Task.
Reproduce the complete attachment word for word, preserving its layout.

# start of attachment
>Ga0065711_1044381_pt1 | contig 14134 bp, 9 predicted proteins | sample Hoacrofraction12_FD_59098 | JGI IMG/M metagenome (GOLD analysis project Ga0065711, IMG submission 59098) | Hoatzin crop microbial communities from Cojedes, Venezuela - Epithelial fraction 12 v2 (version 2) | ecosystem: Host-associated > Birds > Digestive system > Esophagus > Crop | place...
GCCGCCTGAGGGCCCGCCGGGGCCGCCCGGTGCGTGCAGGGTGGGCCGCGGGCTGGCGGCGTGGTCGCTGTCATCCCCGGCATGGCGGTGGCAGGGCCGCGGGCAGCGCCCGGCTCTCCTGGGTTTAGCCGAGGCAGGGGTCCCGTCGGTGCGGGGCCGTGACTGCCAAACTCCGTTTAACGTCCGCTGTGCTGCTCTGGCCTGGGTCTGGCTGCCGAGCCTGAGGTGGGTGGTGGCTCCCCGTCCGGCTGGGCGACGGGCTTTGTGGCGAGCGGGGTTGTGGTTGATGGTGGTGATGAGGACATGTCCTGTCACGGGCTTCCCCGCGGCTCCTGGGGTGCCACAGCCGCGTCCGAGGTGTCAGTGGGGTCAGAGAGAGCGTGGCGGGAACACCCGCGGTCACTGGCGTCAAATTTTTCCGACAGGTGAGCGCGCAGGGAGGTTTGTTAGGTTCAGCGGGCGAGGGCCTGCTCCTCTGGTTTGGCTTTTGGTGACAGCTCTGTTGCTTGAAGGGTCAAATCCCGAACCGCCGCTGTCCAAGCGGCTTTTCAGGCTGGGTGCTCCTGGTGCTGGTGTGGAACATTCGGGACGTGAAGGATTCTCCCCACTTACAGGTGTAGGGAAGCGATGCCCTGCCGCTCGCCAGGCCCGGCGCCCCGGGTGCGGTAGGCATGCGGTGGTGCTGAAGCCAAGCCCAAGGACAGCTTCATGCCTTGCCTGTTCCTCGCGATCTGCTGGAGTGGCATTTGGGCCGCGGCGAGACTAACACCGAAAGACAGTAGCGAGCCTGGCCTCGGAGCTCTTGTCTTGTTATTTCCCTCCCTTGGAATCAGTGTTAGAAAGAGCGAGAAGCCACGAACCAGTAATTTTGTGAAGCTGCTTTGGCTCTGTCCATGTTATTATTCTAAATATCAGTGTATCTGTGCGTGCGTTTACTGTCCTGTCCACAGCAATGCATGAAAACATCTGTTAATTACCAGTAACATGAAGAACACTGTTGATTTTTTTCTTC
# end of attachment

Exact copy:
>Ga0065711_1044381_pt1 | contig 14134 bp, 9 predicted proteins | sample Hoacrofraction12_FD_59098 | JGI IMG/M metagenome (GOLD analysis project Ga0065711, IMG submission 59098) | Hoatzin crop microbial communities from Cojedes, Venezuela - Epithelial fraction 12 v2 (version 2) | ecosystem: Host-associated > Birds > Digestive system > Esophagus > Crop | place...
GCCGCCTGAGGGCCCGCCGGGGCCGCCCGGTGCGTGCAGGGTGGGCCGCGGGCTGGCGGCGTGGTCGCTGTCATCCCCGGCATGGCGGTGGCAGGGCCGCGGGCAGCGCCCGGCTCTCCTGGGTTTAGCCGAGGCAGGGGTCCCGTCGGTGCGGGGCCGTGACTGCCAAACTCCGTTTAACGTCCGCTGTGCTGCTCTGGCCTGGGTCTGGCTGCCGAGCCTGAGGTGGGTGGTGGCTCCCCGTCCGGCTGGGCGACGGGCTTTGTGGCGAGCGGGGTTGTGGTTGATGGTGGTGATGAGGACATGTCCTGTCACGGGCTTCCCCGCGGCTCCTGGGGTGCCACAGCCGCGTCCGAGGTGTCAGTGGGGTCAGAGAGAGCGTGGCGGGAACACCCGCGGTCACTGGCGTCAAATTTTTCCGACAGGTGAGCGCGCAGGGAGGTTTGTTAGGTTCAGCGGGCGAGGGCCTGCTCCTCTGGTTTGGCTTTTGGTGACAGCTCTGTTGCTTGAAGGGTCAAATCCCGAACCGCCGCTGTCCAAGCGGCTTTTCAGGCTGGGTGCTCCTGGTGCTGGTGTGGAACATTCGGGACGTGAAGGATTCTCCCCACTTACAGGTGTAGGGAAGCGATGCCCTGCCGCTCGCCAGGCCCGGCGCCCCGGGTGCGGTAGGCATGCGGTGGTGCTGAAGCCAAGCCCAAGGACAGCTTCATGCCTTGCCTGTTCCTCGCGATCTGCTGGAGTGGCATTTGGGCCGCGGCGAGACTAACACCGAAAGACAGTAGCGAGCCTGGCCTCGGAGCTCTTGTCTTGTTATTTCCCTCCCTTGGAATCAGTGTTAGAAAGAGCGAGAAGCCACGAACCAGTAATTTTGTGAAGCTGCTTTGGCTCTGTCCATGTTATTATTCTAAATATCAGTGTATCTGTGCGTGCGTTTACTGTCCTGTCCACAGCAATGCATGAAAACATCTGTTAATTACCAGTAACATGAAGAACACTGTTGATTTTTTTCTTC